Transport layer , which resides between the application layer and network layer, is a central piece of the layered network architecture. It’s role is critical in providing communication services directly to the application process running on different hosts.
Transport Layer Protocols
The internet makes two distinct transport layer protocol available to the application layer:
UDP, which stands for User Datagram Protocol, proves an unreliable connectionless service to the invoking application.
TCP, which stands for Transmission Control Protocol, provides a reliable, connection-oriented service to the invoking application.
When designing a network application, the application developer must specify one of these two transport protocols.
To simplify terminology, when in an internet context, we refer to the transport packet as a segment. We mention, however, that the internet literature (for example, the RFCs) also refer to the transport-layer packet for TCP as a segment but often refers to the packet for UDP as a datagram. But this same internet literature also uses the term datagram for the network-layer packet! For understanding purpose, I think, it would be less confusing to refer both TCP and UDP packets as segments, and reserve the terms datagram for the network-layer packet.
It will be useful to know a few things about the internet’s network layer, before we proceed our introduction to UDP and TCP.
The internet’s network-layer protocol has a name – IP, for Internet Protocol. IP provides logical communication between hosts. The IP service model is a best-effort delivery service. This means that IP makes its “best effort” to deliver segments between communicating hosts, but it makes no guarantees. In particular, it does not guarantee segment delivery, it does not guarantee orderly delivery of segments, and it does not guarantee the integrity of the data in the segments. For these reasons, IP is said to be an unreliable service. We also mention here that every host has at least one network-layer address, a so-called IP address. We’ll examine IP addressing in detail in Module 4; as of now, we need only keep in mind that each host as an IP address.
Transport Layer Services
Having taken a glimpse at the IP service model, let’s now summarize the service models provided by UDP and TCP. The most fundamental responsibility of UDP and TCP is to extend IP’s delivery service between two end systems to a delivery service between two processes running on the end systems. Extending host-to-host delivery to process-to-process delivery is called transport-layer multiplexing and demultiplexing.
UDP ad TCP also provide integrity checking by including error detection fields in the segments’ header. These two minimal transport-layer services- process-to-process data delivery and error checking – are the only two services that UDP provides! In particular, like IP, UDP is an unreliable service- it does not guarantee that data sent by one process will arrive intact (or at all!) to the destination process.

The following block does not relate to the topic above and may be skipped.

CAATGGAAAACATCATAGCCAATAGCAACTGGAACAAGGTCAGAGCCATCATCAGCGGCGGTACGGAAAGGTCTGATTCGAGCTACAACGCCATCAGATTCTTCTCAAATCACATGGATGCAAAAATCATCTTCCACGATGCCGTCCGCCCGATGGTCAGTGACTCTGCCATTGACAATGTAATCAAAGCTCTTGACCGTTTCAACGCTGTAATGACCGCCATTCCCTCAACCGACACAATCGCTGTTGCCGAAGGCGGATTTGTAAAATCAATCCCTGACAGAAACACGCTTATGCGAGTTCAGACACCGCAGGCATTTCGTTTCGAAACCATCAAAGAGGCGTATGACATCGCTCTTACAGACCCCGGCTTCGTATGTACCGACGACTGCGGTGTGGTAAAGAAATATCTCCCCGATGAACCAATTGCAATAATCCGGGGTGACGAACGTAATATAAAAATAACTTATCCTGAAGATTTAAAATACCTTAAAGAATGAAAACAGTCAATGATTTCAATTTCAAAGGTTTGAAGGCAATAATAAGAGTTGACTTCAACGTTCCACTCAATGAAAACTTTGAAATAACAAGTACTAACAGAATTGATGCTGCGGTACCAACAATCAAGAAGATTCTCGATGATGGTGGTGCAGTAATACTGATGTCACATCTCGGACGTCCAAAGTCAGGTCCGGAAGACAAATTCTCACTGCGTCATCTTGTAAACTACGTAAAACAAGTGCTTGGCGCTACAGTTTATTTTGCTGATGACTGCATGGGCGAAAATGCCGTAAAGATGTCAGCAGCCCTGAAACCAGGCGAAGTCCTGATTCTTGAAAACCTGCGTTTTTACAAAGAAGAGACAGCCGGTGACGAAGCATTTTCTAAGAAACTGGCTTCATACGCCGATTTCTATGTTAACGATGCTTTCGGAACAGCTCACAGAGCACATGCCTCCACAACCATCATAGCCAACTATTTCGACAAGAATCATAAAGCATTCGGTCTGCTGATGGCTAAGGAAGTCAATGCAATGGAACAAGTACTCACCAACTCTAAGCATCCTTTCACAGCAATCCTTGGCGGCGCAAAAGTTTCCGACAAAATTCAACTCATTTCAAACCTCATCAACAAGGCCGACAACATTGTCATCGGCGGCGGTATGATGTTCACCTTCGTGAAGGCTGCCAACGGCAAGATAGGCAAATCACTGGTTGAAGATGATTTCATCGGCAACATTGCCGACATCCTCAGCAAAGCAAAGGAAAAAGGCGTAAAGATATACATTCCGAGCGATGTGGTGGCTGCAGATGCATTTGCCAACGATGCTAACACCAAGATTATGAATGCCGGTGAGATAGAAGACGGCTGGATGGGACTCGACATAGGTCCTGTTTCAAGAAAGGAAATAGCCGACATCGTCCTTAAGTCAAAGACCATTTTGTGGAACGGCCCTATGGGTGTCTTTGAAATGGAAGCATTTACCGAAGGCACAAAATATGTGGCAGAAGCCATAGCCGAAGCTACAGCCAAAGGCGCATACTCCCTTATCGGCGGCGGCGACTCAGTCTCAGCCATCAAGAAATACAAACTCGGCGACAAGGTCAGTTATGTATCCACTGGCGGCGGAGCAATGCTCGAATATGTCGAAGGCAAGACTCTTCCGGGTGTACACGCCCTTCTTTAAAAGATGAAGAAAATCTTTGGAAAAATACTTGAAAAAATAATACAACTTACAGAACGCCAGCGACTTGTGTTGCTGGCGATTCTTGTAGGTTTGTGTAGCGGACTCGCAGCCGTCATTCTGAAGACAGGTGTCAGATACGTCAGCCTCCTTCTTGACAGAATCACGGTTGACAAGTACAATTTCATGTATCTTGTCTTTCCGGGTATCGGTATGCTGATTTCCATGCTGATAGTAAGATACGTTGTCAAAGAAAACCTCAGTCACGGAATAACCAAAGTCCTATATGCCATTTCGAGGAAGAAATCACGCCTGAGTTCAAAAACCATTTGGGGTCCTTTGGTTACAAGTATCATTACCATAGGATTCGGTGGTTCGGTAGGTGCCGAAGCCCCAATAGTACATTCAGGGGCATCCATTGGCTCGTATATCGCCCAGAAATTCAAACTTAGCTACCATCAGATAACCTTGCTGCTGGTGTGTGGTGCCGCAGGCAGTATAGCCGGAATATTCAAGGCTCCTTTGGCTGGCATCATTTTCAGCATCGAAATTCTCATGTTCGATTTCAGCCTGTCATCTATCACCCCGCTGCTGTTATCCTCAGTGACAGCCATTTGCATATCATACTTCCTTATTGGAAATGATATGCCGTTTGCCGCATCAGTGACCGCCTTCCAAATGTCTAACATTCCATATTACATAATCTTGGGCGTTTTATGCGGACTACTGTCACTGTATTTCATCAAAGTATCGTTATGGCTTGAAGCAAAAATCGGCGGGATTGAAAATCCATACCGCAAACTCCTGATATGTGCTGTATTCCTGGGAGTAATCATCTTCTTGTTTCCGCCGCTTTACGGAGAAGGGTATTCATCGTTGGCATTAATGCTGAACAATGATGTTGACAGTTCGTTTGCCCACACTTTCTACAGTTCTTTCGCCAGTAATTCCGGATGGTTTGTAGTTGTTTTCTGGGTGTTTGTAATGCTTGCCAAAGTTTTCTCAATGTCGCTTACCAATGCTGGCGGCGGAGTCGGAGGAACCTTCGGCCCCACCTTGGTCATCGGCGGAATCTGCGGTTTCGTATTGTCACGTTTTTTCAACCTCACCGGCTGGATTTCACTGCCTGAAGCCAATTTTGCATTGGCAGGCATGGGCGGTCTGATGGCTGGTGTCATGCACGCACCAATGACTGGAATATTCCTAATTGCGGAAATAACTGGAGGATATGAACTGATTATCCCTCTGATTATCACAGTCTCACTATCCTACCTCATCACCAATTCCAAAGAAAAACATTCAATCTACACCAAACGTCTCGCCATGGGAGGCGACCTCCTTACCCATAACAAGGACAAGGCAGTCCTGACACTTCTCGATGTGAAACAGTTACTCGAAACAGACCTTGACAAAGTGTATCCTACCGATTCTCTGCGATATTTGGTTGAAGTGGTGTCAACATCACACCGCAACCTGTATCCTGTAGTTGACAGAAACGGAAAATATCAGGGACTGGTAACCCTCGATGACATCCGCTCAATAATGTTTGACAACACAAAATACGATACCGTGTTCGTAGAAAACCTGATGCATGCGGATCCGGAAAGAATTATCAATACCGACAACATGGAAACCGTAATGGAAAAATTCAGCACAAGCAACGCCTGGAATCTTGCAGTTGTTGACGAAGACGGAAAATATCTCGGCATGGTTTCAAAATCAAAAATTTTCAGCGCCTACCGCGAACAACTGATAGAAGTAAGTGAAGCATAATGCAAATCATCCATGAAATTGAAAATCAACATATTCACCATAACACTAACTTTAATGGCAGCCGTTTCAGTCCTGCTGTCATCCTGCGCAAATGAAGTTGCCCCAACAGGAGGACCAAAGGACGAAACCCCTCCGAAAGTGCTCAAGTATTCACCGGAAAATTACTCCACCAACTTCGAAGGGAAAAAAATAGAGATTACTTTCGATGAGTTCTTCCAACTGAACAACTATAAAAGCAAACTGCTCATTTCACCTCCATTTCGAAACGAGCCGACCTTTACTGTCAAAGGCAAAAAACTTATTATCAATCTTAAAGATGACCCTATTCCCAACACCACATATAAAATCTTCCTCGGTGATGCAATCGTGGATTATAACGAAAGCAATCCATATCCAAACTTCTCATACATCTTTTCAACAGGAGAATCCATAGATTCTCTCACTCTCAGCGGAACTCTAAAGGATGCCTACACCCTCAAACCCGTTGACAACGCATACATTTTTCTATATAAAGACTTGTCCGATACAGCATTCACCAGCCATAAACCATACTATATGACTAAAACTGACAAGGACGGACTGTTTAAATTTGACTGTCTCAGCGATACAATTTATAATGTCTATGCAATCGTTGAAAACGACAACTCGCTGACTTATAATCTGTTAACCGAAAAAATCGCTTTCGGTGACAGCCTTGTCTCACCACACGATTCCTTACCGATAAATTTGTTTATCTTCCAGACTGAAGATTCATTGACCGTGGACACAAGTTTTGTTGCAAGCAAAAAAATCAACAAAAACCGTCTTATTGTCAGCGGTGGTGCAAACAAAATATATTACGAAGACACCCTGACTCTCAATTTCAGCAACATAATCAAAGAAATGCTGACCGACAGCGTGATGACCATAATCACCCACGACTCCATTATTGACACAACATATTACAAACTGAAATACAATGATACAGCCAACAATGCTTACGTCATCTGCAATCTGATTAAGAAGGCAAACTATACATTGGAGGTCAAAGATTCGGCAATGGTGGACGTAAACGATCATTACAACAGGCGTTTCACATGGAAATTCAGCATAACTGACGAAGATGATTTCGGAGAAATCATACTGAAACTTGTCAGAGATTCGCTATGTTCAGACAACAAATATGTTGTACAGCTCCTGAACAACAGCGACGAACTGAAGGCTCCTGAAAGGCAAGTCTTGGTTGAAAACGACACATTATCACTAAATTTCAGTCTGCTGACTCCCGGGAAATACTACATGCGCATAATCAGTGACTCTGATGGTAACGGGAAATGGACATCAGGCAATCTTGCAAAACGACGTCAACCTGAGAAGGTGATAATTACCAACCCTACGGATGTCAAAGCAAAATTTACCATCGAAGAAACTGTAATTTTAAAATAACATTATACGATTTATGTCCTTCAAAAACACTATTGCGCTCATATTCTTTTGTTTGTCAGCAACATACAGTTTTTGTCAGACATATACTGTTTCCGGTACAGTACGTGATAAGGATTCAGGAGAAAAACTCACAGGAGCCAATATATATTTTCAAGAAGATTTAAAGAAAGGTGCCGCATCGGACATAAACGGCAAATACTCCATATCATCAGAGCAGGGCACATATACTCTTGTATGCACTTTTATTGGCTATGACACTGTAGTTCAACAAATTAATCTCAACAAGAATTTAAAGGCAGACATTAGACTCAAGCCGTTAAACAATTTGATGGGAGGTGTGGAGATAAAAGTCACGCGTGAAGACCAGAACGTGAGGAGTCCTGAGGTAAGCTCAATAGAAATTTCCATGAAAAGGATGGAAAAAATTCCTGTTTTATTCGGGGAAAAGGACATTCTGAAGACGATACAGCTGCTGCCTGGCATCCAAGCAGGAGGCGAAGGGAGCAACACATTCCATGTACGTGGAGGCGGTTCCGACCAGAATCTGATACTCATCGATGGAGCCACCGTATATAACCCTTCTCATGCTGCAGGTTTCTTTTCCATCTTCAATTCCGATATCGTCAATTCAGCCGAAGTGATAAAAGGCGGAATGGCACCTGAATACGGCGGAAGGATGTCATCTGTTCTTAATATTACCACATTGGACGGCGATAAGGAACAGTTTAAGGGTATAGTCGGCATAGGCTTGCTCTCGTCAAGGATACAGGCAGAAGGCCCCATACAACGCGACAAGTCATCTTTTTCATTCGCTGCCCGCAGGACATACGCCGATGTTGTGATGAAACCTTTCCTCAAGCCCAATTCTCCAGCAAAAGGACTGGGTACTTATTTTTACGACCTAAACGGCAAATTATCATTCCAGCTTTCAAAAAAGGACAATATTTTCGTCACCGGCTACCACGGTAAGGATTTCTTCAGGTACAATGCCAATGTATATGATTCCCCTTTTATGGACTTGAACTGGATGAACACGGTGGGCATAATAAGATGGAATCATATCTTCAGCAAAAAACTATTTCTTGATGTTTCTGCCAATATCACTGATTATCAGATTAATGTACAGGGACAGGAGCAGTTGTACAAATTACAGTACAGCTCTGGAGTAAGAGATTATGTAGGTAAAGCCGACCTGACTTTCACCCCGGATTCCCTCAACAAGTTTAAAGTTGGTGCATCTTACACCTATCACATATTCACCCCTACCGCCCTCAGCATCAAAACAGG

TCP on the other hand, offers several additional services to applications. First and foremost, it provides reliable data transfer. Using a flow control, sequence numbers, acknowledgements, and timers, TCP ensures that data is delivered from sending process to receiving process, correctly and in order. TCP thus converts, IP’s unreliable service between end systems into a reliable data transport service between processes. TCP also provides congestion control. Congestion control is not so much a service provided to the invoking application as it is a service for the internet as a whole, a service for the general good. Loosely speaking, TCP congestion control prevents any one TCP connection from swamping the links and routers between communicating hosts with an excessive amount of traffic. TCP strives to give each connection traversing a congested link an equal share of the link bandwidth. This is done by regulating the rate at which the sending sides of TCP connections can send traffic into the network. UDP traffic, on the other hand, is unregulated. An application using UDP transport can send at any rate it pleases, for as long as it pleases.
Transport Layer Functions
A transport-layer protocol provides for logical communication between application process running on different hosts. By logical communication, we mean that from an application’s perspective, it is as if the hosts running the processes were directly connected; in reality, the hosts maybe on opposite sides of the planet, connected via numerous routers and a wide range of link types. Application processes use the logical communication provided by the transport layer to send messages to each other, free from the worry of the details of the physical infrastructure used to carry these messages. The figure below illustrates the notion of logical communication.
As you can see in the above figure, transport layer protocols are implemented in the end systems but not in network routers. On the sending side, the transport layer converts the application-layer messages it receives from a sending application process into transport-layer packets, known as transport-layer segments in internet terminology.
This is done by breaking the application messages into smaller chunks and adding a transport-header to each chunk to create the transport layer segment. The transport layer then passes the segment to the network at the sending end system, where the segment is encapsulated within a network-layer packet (a datagram) and sent to the destination. It’s important to note that network routers act only on the network-layer segment encapsulated with the datagram. On the receiving side, the network layer extracts the transport-layer segment from the datagram and passes the segment up to the transport layer. The transport layer then process the received segment, making the data in the segment available to the receiving application.